The Research Circle on Democracy & Cultural Pluralism at the Department of Politics, Brandeis University, invites applications from Graduate Students in the Social Sciences for Dissertation Research Support.
The Research Circle invites applications from PhD students in the Social Sciences for support for dissertation-related research. Projects may range from preliminary research to develop a dissertation proposal, to discrete research tasks part of the larger dissertation (e.g., a case study), or more extensive research and write-up to complete the dissertation.
Awards are made on a competitive basis, and may range from a $2000 to a $10,000 stipend, depending on the scope of the proposal.
Students must submit an appropriate request for funding, specifying the nature of the dissertation (or anticipated dissertation, in the case of a proposal for preliminary research), how it addresses the mission of the Research Circle (attached), the theoretical argument and empirical research plan (for dissertations in fields other than normative theory or philosophy), a draft/anticipated chapter outline, and a timeline for the proposed project and the dissertation. Applicants should also provide a statement all other funding for the project, including graduate stipends or RAships. A letter of support from the dissertation supervisor, which must include a frank assessment of the status of work already completed, should be sent directly to Professor Steven L. Burg in the Politics Dept, via Cheryl Hansen, administrator of the Research Circle (firstname.lastname@example.org).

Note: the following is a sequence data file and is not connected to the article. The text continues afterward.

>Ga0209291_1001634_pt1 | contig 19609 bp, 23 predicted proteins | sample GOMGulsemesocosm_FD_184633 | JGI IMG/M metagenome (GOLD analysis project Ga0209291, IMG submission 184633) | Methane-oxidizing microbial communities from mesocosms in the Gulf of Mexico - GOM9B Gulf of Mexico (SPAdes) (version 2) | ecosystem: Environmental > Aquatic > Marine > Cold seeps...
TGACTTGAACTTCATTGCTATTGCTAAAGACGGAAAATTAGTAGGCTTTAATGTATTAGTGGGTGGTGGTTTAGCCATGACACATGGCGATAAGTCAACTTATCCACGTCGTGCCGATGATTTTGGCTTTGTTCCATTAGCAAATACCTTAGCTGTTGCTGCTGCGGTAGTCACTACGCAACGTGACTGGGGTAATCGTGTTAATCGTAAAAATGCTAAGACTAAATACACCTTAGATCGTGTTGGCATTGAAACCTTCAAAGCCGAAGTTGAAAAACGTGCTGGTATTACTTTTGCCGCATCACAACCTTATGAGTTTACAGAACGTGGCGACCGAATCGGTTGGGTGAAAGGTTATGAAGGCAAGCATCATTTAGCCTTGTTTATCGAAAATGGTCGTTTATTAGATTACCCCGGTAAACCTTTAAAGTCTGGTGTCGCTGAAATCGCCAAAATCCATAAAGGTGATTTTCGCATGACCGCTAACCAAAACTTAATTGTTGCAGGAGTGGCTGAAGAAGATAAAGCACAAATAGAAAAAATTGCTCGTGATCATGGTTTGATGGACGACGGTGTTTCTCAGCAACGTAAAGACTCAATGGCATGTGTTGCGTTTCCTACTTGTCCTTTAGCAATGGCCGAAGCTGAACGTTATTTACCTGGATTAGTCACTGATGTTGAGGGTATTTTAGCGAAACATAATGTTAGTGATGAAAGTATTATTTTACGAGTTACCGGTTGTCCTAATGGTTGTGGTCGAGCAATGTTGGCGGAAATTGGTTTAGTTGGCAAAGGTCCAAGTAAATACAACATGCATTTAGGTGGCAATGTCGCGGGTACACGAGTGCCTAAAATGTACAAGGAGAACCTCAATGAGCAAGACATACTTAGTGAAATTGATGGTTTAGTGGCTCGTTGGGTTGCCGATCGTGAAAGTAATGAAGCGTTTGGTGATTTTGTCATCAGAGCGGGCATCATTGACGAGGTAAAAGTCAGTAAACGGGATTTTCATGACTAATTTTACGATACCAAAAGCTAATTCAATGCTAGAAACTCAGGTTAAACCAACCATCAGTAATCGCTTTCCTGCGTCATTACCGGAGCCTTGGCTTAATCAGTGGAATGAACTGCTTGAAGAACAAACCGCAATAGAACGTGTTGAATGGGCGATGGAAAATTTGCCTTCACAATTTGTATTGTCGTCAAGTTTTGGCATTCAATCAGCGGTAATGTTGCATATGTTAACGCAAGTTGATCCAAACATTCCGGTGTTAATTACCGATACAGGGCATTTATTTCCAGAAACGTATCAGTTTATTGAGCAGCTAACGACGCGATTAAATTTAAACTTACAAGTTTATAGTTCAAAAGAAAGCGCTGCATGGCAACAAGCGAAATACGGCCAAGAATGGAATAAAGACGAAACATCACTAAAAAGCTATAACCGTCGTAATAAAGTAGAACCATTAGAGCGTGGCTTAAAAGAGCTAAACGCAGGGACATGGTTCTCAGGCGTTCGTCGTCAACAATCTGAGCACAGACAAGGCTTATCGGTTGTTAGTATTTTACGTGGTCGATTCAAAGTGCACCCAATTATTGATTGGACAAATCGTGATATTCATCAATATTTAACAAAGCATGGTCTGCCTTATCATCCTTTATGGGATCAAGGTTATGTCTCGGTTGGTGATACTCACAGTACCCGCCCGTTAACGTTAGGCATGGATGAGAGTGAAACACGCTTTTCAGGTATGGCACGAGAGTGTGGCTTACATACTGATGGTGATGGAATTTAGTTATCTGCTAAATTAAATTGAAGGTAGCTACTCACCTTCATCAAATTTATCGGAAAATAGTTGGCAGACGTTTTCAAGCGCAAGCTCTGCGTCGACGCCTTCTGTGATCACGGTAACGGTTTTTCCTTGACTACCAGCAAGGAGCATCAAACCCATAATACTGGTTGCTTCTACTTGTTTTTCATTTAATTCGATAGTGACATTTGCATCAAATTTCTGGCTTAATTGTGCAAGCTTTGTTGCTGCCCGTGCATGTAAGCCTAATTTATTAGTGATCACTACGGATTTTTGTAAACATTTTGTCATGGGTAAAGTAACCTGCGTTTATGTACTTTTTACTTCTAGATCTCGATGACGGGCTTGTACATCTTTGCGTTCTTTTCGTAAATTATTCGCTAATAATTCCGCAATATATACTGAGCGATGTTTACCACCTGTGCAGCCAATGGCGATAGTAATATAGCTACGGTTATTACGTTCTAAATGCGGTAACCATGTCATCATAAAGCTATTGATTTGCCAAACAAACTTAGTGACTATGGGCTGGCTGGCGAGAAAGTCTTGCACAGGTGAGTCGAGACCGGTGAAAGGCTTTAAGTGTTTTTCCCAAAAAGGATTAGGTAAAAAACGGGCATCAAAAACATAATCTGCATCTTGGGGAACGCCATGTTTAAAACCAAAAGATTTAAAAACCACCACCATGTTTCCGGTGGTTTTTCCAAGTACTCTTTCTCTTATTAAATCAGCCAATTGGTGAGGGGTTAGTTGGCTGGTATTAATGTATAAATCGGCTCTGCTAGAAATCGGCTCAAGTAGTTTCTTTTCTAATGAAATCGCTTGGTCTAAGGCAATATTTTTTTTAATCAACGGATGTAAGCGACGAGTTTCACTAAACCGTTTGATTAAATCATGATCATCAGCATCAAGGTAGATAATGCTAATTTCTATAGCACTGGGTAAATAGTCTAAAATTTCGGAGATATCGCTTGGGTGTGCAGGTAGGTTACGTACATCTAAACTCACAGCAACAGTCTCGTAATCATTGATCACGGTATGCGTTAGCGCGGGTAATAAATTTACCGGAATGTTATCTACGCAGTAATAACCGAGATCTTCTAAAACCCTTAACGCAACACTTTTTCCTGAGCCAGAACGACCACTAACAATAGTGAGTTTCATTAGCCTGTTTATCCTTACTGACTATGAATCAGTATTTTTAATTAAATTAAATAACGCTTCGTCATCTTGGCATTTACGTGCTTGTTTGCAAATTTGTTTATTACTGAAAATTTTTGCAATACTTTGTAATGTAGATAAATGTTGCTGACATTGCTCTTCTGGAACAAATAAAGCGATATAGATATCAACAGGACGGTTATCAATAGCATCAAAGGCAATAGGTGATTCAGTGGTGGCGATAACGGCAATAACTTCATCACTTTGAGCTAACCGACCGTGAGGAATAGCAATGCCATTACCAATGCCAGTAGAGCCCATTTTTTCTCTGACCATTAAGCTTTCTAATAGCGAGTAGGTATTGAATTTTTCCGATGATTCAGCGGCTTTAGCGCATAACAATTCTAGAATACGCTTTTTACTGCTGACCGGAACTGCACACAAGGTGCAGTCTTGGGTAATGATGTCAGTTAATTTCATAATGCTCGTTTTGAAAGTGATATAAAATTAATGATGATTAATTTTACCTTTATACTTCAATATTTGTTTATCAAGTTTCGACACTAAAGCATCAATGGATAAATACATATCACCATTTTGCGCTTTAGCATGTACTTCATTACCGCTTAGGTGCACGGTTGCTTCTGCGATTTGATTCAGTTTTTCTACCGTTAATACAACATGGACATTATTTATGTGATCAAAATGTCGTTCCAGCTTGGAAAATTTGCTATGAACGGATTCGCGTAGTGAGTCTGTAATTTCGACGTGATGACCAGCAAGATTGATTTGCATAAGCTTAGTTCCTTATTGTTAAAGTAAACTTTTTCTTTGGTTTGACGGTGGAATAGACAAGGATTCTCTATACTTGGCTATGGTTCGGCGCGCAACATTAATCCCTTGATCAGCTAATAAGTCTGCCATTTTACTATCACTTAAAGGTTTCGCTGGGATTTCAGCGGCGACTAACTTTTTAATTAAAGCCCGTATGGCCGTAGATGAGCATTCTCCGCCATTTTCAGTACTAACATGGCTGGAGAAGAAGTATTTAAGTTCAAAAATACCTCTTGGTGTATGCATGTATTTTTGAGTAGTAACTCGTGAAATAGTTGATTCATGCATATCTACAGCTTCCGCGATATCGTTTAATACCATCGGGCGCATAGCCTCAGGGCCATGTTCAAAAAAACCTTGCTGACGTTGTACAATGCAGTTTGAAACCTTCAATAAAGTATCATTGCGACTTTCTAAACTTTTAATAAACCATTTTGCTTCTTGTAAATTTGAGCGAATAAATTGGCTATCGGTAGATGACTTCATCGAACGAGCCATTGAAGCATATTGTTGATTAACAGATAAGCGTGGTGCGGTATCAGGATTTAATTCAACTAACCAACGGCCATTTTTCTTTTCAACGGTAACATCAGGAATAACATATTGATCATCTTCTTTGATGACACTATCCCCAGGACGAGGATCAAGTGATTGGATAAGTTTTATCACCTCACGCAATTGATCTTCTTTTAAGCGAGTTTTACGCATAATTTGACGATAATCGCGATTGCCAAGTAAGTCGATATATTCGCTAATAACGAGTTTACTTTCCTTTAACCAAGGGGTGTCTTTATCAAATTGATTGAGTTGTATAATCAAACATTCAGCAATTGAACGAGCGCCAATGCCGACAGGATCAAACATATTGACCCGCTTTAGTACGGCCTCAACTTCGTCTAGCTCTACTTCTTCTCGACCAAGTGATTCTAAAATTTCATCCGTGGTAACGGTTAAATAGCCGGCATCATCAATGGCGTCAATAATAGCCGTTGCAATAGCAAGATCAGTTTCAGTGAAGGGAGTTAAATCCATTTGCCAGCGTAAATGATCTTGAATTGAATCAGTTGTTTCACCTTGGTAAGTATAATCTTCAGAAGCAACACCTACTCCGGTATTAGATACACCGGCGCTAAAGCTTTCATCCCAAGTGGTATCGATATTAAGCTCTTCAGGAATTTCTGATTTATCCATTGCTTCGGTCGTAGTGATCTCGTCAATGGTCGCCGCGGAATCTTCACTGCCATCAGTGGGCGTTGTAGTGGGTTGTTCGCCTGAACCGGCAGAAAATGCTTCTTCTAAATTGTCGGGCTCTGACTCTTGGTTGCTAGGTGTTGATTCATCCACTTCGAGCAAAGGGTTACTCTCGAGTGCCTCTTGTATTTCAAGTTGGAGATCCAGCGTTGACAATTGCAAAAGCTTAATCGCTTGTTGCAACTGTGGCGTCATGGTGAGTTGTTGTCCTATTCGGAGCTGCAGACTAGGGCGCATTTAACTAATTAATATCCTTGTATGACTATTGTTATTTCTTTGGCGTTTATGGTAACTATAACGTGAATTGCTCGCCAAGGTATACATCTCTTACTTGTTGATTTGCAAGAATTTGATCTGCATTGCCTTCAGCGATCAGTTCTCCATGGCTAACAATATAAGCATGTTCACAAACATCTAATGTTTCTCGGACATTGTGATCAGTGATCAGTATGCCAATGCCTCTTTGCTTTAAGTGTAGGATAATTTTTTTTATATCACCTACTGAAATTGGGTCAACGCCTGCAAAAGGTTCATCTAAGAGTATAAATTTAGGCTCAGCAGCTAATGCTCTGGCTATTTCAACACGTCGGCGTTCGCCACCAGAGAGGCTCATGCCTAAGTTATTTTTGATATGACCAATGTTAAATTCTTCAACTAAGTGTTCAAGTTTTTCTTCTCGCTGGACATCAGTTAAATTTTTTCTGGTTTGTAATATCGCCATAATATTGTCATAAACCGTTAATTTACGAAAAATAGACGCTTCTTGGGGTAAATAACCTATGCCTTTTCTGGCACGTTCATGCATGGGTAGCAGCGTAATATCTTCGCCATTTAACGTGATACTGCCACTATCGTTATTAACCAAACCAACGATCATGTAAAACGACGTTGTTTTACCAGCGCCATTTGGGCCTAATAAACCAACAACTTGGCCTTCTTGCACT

Recipients must provide to the Circle copies of all work completed with Research Circle funding, by a date to be determined by the nature of the grant, after which the Circle may call on the recipient of the funding to lead a faculty-graduate student colloquium on his/her research in progress.
Application deadline is October 17, 2012.
Applicants must submit all materials in paper form to Cheryl Hansen (contact: email@example.com)
Research Circle on Democracy and Cultural Pluralism
Department of Politics
How do democracies manage, or even gain strength from, difference? Understanding the nature of conflicts associated with difference, and finding the means by which to manage them peacefully, and in a manner that sustains and strengthens democracy is one of the great social and political challenges of our time. Conflicts based on race, ethnicity, gender, culture, and social and economic inequality are among the most compelling contemporary issues for students, for political scientists and for other scholars in the social sciences, humanities and the arts. These are issues and conflicts that are likely to become even more important as economic and technological changes, demographic processes, and immigration increase the internal diversity of open, democratic societies. The activities of the research circle are intended to encourage undergraduates to undertake the challenges of advanced classroom learning and senior honors research, faculty to provide students with curricular offerings and supervised research opportunities, and faculty and students to collaborate on original research projects focused on democracy and cultural pluralism.
The Research Circle is supported by a grant from Joseph Neubauer and Jeanette Lerman-Neubauer ‘69